Also check out the entire "Nurses in Motion" series, which includes an interview with Center advisory panel member Diana J. Mason, RN, PhD, editor-in-chief of the American Journal of Nursing.


The parish nurse

April 11, 2007 -- Today The Gainesville Times (GA) published Debbie Gilbert's "'More of a calling than a job': Church hires 'parish nurse.'" The article is a profile of registered nurse Lori Floyd, who recently joined the staff of the local First United Methodist Church as a "parish nurse." The article does a good job explaining some of the important community health benefits such a nurse can provide to church members. These include health teaching, counseling, and coordinating care initiatives like health screenings and vaccination clinics. The piece explains how the religious setting may aid Floyd's work. It does not directly address conflicts that licensed health professionals may face in religious employment, though it does note in passing that Floyd's work may include discussing "issues that some churches shy away from, such as sexuality." We thank Ms. Gilbert and the Gainesville Times for this generally helpful piece. more...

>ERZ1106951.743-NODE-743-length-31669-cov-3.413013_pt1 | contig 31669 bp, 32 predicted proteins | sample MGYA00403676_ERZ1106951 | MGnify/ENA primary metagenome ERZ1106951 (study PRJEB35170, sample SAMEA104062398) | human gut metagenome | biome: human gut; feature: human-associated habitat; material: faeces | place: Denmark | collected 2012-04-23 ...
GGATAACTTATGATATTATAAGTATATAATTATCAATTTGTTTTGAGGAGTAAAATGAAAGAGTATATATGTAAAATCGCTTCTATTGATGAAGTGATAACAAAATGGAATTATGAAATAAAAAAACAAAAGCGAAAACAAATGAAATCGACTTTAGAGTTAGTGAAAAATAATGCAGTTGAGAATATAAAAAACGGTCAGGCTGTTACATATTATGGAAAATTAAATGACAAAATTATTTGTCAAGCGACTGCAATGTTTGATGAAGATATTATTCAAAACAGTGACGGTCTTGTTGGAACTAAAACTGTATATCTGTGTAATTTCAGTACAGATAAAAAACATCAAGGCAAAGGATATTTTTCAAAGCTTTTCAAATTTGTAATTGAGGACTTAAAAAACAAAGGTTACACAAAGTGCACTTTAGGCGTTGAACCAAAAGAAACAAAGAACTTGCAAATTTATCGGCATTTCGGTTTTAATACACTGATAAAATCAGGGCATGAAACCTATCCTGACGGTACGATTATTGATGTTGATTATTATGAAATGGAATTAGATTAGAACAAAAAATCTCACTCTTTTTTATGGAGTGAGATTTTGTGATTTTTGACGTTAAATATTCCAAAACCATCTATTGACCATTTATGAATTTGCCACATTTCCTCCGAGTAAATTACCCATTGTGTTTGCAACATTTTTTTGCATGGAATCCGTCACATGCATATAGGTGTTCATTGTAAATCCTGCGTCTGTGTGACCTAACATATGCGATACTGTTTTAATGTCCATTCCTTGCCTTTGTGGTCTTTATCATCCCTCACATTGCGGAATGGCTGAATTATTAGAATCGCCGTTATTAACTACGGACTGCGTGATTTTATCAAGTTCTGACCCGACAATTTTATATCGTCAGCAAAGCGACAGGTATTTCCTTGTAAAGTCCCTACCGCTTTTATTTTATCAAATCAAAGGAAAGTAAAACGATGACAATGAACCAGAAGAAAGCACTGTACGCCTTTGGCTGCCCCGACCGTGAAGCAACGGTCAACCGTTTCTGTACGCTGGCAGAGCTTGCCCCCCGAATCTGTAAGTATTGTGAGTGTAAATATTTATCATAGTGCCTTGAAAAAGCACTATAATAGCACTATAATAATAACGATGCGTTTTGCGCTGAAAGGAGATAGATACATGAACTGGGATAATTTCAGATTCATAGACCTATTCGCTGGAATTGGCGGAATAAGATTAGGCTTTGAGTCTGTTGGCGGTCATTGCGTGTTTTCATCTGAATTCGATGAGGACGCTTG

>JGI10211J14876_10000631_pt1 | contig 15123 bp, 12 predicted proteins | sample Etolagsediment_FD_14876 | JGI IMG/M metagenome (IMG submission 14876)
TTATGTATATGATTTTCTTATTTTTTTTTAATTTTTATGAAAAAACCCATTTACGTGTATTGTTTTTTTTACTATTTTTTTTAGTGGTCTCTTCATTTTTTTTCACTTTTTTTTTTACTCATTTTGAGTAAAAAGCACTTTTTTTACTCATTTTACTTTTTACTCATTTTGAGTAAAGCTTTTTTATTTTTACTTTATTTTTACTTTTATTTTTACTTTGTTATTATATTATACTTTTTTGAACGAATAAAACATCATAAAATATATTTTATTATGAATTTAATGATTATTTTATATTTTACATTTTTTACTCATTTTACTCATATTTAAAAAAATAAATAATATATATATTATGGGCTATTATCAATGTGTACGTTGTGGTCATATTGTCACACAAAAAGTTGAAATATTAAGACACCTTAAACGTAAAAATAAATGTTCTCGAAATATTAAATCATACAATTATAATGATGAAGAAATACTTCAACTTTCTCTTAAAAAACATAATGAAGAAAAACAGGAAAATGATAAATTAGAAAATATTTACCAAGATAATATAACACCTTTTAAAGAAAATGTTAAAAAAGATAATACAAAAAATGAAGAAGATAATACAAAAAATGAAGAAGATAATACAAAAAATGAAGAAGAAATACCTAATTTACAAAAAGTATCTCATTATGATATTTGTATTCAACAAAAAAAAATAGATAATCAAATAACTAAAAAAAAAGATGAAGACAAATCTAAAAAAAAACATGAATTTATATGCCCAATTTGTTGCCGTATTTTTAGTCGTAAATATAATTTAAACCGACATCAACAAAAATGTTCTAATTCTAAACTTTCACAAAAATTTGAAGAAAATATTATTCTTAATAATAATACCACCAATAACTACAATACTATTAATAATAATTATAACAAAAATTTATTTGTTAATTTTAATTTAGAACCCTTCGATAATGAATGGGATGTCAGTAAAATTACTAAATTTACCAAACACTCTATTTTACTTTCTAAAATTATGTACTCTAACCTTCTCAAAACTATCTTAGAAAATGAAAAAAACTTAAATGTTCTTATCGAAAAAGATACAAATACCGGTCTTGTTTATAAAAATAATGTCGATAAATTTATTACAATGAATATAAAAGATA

Poetry magazine RATTLE plans a special issue on nursing -- submit your entry!

The California-based poetry magazine RATTLE plans to include a tribute to nursing in its Winter 2007 issue. RATTLE seeks poetry and essays by its August 1 submission deadline. Poetry: The tribute section will feature poetry written by nurses. Poems need not necessarily be written about nurses, but they must be written by nurses. Essays: RATTLE wants to publish a series of short essays on the relationship between poetry and healthcare. How does practicing nursing affect your writing? Does writing affect the way you practice nursing? Does there seem to be a relationship between healing and writing? RATTLE is also interested in essays that might profile a specific historical nurse-poet. more... and submit your entry!


Get involved in our chapters!

Activity at the Center's chapters is starting to heat up. Please get involved with your local chapter--or if there isn't one in your area, let us know if you would like to start one! Contact us to talk about starting a chapter.

Canadian chapters







Ghana chapter




U.S. chapters


Ann Arbor






Kent (OH)

Lehigh Valley and Allentown (PA)

Long Island

Los Angeles



San Francisco